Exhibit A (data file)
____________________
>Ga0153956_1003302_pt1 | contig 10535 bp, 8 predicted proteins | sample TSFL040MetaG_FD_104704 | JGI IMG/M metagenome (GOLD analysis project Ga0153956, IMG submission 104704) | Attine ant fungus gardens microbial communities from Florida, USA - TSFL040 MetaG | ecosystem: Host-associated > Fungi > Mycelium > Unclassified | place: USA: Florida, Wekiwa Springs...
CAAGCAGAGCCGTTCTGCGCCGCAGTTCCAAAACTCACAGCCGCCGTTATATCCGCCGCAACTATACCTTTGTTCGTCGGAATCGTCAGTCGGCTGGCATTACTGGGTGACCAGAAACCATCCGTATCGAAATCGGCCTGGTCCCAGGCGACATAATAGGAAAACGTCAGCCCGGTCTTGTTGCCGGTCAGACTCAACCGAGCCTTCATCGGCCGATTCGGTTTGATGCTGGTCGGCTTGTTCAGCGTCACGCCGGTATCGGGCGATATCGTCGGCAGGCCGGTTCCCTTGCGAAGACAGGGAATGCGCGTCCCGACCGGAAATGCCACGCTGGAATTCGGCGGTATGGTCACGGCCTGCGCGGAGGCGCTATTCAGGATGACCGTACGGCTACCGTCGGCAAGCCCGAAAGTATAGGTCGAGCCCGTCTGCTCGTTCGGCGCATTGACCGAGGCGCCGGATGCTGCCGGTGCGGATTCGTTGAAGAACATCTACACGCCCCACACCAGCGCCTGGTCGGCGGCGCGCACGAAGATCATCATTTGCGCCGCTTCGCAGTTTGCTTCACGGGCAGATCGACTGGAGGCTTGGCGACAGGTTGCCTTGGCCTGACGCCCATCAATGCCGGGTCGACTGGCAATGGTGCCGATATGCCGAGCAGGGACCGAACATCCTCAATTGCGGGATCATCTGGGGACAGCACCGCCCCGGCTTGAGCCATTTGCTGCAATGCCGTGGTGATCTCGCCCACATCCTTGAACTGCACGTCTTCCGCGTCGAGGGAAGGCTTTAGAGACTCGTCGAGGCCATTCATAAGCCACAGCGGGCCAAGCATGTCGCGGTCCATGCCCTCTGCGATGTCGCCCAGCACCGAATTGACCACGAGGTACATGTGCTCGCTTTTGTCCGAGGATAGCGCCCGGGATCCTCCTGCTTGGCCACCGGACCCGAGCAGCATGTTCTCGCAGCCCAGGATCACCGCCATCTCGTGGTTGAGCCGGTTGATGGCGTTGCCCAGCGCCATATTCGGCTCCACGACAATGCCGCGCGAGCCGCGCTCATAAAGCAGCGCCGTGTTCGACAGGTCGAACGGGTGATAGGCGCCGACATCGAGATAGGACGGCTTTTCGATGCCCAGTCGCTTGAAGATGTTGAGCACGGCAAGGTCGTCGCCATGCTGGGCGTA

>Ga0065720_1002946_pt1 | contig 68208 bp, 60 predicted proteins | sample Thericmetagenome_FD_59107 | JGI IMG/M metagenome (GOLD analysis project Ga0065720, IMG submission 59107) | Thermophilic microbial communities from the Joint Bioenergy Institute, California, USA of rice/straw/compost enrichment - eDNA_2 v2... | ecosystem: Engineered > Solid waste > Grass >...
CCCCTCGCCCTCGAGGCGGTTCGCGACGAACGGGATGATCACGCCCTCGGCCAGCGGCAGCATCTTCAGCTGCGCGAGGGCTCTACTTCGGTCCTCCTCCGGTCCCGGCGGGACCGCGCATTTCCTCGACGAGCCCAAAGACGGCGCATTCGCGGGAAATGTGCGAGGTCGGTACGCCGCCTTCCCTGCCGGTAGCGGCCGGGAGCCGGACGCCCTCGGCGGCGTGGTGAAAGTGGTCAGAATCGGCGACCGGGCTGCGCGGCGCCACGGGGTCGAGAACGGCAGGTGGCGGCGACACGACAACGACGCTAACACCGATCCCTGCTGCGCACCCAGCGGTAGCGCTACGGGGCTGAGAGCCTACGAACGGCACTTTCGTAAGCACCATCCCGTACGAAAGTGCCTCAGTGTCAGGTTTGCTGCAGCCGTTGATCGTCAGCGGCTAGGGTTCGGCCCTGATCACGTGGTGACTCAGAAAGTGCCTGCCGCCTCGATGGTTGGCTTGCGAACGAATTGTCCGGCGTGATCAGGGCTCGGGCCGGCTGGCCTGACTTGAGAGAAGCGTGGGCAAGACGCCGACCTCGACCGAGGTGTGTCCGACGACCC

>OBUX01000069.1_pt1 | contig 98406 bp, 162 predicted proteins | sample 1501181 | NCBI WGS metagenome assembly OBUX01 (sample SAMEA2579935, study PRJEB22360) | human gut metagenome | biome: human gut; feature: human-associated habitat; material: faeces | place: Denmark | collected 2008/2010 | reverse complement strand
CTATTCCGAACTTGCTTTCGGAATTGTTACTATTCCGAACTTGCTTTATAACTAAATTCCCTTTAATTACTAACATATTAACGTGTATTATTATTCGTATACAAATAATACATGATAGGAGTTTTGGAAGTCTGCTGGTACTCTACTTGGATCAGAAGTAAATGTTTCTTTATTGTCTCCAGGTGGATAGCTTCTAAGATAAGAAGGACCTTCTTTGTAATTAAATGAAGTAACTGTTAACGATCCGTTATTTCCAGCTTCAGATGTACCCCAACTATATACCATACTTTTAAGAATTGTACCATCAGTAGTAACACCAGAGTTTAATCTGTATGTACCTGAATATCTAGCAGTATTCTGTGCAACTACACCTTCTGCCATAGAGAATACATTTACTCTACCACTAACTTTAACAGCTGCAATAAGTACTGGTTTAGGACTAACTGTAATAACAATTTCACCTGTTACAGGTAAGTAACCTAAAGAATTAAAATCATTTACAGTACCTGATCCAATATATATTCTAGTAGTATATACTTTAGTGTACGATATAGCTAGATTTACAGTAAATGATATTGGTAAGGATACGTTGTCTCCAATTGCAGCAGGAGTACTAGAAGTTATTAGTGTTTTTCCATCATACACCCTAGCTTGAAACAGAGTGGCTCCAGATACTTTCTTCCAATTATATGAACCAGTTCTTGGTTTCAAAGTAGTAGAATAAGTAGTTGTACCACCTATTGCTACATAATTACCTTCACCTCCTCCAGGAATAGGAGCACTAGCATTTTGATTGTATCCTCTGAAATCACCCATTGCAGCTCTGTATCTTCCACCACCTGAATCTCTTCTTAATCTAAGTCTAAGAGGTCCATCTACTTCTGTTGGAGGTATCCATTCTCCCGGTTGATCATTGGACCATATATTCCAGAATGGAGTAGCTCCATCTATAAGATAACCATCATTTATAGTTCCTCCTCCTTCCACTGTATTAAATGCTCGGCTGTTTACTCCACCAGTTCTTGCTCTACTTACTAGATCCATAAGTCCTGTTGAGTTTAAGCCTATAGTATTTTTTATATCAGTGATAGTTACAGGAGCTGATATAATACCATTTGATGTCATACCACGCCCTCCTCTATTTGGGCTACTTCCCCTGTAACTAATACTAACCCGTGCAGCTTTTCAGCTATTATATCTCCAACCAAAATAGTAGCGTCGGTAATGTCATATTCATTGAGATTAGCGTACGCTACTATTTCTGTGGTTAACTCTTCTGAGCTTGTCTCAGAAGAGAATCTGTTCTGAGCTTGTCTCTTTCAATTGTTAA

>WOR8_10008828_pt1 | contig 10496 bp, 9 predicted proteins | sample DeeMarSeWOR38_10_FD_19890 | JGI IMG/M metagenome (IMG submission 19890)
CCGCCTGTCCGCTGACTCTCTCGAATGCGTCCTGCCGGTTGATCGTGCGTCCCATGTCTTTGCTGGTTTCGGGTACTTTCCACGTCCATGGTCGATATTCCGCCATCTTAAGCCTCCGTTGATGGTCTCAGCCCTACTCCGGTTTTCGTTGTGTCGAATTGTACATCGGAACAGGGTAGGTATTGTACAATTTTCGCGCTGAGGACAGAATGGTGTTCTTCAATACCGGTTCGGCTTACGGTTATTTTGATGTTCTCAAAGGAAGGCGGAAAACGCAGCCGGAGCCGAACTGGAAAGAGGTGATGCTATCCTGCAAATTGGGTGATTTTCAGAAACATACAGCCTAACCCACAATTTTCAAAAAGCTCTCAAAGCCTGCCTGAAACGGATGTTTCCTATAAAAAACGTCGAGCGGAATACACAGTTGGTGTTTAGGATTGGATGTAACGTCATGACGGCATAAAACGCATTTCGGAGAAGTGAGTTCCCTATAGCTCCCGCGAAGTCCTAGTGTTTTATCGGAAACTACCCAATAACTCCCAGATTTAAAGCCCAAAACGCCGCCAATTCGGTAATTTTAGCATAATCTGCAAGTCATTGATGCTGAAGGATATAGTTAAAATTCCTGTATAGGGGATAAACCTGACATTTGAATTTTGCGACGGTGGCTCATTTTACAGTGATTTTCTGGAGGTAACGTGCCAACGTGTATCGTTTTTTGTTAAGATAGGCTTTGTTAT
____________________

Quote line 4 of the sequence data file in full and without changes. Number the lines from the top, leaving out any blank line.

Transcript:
CCCCTCGCCCTCGAGGCGGTTCGCGACGAACGGGATGATCACGCCCTCGGCCAGCGGCAGCATCTTCAGCTGCGCGAGGGCTCTACTTCGGTCCTCCTCCGGTCCCGGCGGGACCGCGCATTTCCTCGACGAGCCCAAAGACGGCGCATTCGCGGGAAATGTGCGAGGTCGGTACGCCGCCTTCCCTGCCGGTAGCGGCCGGGAGCCGGACGCCCTCGGCGGCGTGGTGAAAGTGGTCAGAATCGGCGACCGGGCTGCGCGGCGCCACGGGGTCGAGAACGGCAGGTGGCGGCGACACGACAACGACGCTAACACCGATCCCTGCTGCGCACCCAGCGGTAGCGCTACGGGGCTGAGAGCCTACGAACGGCACTTTCGTAAGCACCATCCCGTACGAAAGTGCCTCAGTGTCAGGTTTGCTGCAGCCGTTGATCGTCAGCGGCTAGGGTTCGGCCCTGATCACGTGGTGACTCAGAAAGTGCCTGCCGCCTCGATGGTTGGCTTGCGAACGAATTGTCCGGCGTGATCAGGGCTCGGGCCGGCTGGCCTGACTTGAGAGAAGCGTGGGCAAGACGCCGACCTCGACCGAGGTGTGTCCGACGACCC